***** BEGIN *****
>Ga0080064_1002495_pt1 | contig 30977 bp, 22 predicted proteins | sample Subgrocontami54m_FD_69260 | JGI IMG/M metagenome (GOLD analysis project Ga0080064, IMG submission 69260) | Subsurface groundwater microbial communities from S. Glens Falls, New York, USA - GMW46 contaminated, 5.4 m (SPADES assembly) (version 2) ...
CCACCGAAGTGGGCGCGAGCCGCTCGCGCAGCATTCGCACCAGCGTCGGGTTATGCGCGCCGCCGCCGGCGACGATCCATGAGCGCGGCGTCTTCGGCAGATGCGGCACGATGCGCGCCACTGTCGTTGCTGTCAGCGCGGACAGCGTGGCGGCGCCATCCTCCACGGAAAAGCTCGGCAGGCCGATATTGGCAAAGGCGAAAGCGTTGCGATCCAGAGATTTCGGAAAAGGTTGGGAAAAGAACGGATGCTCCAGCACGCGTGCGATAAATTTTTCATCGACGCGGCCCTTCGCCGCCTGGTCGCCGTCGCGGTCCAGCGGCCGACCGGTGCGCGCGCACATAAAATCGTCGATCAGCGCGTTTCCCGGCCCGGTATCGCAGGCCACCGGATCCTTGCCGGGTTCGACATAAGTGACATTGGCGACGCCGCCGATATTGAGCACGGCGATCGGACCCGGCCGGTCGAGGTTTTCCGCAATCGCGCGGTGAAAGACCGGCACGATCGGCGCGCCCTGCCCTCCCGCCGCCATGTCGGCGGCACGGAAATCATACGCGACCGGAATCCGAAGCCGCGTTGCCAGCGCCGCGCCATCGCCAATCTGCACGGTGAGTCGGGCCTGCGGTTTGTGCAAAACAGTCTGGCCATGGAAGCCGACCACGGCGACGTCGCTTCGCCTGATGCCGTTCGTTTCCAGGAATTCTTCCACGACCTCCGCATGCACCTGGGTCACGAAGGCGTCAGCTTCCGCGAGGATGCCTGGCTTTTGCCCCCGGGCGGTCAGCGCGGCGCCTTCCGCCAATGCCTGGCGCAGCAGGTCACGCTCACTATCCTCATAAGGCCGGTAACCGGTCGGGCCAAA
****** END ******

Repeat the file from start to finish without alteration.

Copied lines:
>Ga0080064_1002495_pt1 | contig 30977 bp, 22 predicted proteins | sample Subgrocontami54m_FD_69260 | JGI IMG/M metagenome (GOLD analysis project Ga0080064, IMG submission 69260) | Subsurface groundwater microbial communities from S. Glens Falls, New York, USA - GMW46 contaminated, 5.4 m (SPADES assembly) (version 2) ...
CCACCGAAGTGGGCGCGAGCCGCTCGCGCAGCATTCGCACCAGCGTCGGGTTATGCGCGCCGCCGCCGGCGACGATCCATGAGCGCGGCGTCTTCGGCAGATGCGGCACGATGCGCGCCACTGTCGTTGCTGTCAGCGCGGACAGCGTGGCGGCGCCATCCTCCACGGAAAAGCTCGGCAGGCCGATATTGGCAAAGGCGAAAGCGTTGCGATCCAGAGATTTCGGAAAAGGTTGGGAAAAGAACGGATGCTCCAGCACGCGTGCGATAAATTTTTCATCGACGCGGCCCTTCGCCGCCTGGTCGCCGTCGCGGTCCAGCGGCCGACCGGTGCGCGCGCACATAAAATCGTCGATCAGCGCGTTTCCCGGCCCGGTATCGCAGGCCACCGGATCCTTGCCGGGTTCGACATAAGTGACATTGGCGACGCCGCCGATATTGAGCACGGCGATCGGACCCGGCCGGTCGAGGTTTTCCGCAATCGCGCGGTGAAAGACCGGCACGATCGGCGCGCCCTGCCCTCCCGCCGCCATGTCGGCGGCACGGAAATCATACGCGACCGGAATCCGAAGCCGCGTTGCCAGCGCCGCGCCATCGCCAATCTGCACGGTGAGTCGGGCCTGCGGTTTGTGCAAAACAGTCTGGCCATGGAAGCCGACCACGGCGACGTCGCTTCGCCTGATGCCGTTCGTTTCCAGGAATTCTTCCACGACCTCCGCATGCACCTGGGTCACGAAGGCGTCAGCTTCCGCGAGGATGCCTGGCTTTTGCCCCCGGGCGGTCAGCGCGGCGCCTTCCGCCAATGCCTGGCGCAGCAGGTCACGCTCACTATCCTCATAAGGCCGGTAACCGGTCGGGCCAAA